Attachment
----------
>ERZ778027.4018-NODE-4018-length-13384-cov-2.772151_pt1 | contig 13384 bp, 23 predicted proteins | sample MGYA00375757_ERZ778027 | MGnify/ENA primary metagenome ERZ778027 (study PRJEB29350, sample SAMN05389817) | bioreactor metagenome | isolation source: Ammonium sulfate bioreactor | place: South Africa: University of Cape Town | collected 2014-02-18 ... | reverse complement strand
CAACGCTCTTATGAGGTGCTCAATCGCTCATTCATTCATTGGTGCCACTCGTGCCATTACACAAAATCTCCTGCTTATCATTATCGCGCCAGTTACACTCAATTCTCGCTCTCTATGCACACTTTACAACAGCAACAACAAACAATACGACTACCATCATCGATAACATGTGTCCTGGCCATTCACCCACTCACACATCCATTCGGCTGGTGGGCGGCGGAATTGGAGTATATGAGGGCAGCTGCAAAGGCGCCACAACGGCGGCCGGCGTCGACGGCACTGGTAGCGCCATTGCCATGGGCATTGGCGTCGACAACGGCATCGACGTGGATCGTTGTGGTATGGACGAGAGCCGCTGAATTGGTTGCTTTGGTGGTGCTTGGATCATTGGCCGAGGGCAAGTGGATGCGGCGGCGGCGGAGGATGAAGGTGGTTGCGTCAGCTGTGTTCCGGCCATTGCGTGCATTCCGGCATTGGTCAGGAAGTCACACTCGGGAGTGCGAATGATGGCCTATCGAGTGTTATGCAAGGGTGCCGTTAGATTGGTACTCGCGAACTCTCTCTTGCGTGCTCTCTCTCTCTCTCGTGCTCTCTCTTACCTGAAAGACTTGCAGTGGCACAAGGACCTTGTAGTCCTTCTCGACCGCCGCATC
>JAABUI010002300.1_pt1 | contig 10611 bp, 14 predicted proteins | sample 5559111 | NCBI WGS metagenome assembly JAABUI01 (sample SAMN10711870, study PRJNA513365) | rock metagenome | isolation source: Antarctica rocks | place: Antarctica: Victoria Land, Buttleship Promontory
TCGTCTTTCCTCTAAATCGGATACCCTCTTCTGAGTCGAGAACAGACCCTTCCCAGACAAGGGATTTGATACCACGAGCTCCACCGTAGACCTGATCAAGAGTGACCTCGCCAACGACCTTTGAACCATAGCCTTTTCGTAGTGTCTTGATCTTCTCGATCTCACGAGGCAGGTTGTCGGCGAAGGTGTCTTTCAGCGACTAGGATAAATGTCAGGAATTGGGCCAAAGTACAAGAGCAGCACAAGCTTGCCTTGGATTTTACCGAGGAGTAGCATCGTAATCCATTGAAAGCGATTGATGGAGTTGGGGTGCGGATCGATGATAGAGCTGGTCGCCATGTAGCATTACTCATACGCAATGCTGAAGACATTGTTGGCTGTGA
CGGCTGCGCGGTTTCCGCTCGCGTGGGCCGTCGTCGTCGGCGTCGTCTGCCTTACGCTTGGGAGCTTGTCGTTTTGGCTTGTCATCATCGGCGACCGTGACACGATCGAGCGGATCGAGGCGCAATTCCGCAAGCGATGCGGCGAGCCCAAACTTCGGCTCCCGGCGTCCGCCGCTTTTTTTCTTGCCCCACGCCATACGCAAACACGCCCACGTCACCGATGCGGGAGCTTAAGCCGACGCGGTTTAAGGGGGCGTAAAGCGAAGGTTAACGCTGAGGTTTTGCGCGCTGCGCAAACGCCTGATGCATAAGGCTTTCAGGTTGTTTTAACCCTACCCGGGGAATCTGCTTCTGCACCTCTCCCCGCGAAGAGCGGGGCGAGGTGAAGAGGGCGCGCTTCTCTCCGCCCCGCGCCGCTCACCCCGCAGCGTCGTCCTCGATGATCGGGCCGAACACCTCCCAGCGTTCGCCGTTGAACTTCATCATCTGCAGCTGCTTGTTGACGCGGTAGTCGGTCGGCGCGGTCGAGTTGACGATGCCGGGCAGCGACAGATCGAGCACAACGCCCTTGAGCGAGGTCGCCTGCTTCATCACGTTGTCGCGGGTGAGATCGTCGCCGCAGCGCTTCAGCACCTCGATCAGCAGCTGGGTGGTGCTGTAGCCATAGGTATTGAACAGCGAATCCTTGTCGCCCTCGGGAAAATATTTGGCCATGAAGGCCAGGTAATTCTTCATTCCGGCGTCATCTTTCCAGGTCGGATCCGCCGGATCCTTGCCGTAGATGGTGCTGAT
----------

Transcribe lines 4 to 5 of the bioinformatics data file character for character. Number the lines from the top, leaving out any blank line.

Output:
TCGTCTTTCCTCTAAATCGGATACCCTCTTCTGAGTCGAGAACAGACCCTTCCCAGACAAGGGATTTGATACCACGAGCTCCACCGTAGACCTGATCAAGAGTGACCTCGCCAACGACCTTTGAACCATAGCCTTTTCGTAGTGTCTTGATCTTCTCGATCTCACGAGGCAGGTTGTCGGCGAAGGTGTCTTTCAGCGACTAGGATAAATGTCAGGAATTGGGCCAAAGTACAAGAGCAGCACAAGCTTGCCTTGGATTTTACCGAGGAGTAGCATCGTAATCCATTGAAAGCGATTGATGGAGTTGGGGTGCGGATCGATGATAGAGCTGGTCGCCATGTAGCATTACTCATACGCAATGCTGAAGACATTGTTGGCTGTGA
CGGCTGCGCGGTTTCCGCTCGCGTGGGCCGTCGTCGTCGGCGTCGTCTGCCTTACGCTTGGGAGCTTGTCGTTTTGGCTTGTCATCATCGGCGACCGTGACACGATCGAGCGGATCGAGGCGCAATTCCGCAAGCGATGCGGCGAGCCCAAACTTCGGCTCCCGGCGTCCGCCGCTTTTTTTCTTGCCCCACGCCATACGCAAACACGCCCACGTCACCGATGCGGGAGCTTAAGCCGACGCGGTTTAAGGGGGCGTAAAGCGAAGGTTAACGCTGAGGTTTTGCGCGCTGCGCAAACGCCTGATGCATAAGGCTTTCAGGTTGTTTTAACCCTACCCGGGGAATCTGCTTCTGCACCTCTCCCCGCGAAGAGCGGGGCGAGGTGAAGAGGGCGCGCTTCTCTCCGCCCCGCGCCGCTCACCCCGCAGCGTCGTCCTCGATGATCGGGCCGAACACCTCCCAGCGTTCGCCGTTGAACTTCATCATCTGCAGCTGCTTGTTGACGCGGTAGTCGGTCGGCGCGGTCGAGTTGACGATGCCGGGCAGCGACAGATCGAGCACAACGCCCTTGAGCGAGGTCGCCTGCTTCATCACGTTGTCGCGGGTGAGATCGTCGCCGCAGCGCTTCAGCACCTCGATCAGCAGCTGGGTGGTGCTGTAGCCATAGGTATTGAACAGCGAATCCTTGTCGCCCTCGGGAAAATATTTGGCCATGAAGGCCAGGTAATTCTTCATTCCGGCGTCATCTTTCCAGGTCGGATCCGCCGGATCCTTGCCGTAGATGGTGCTGAT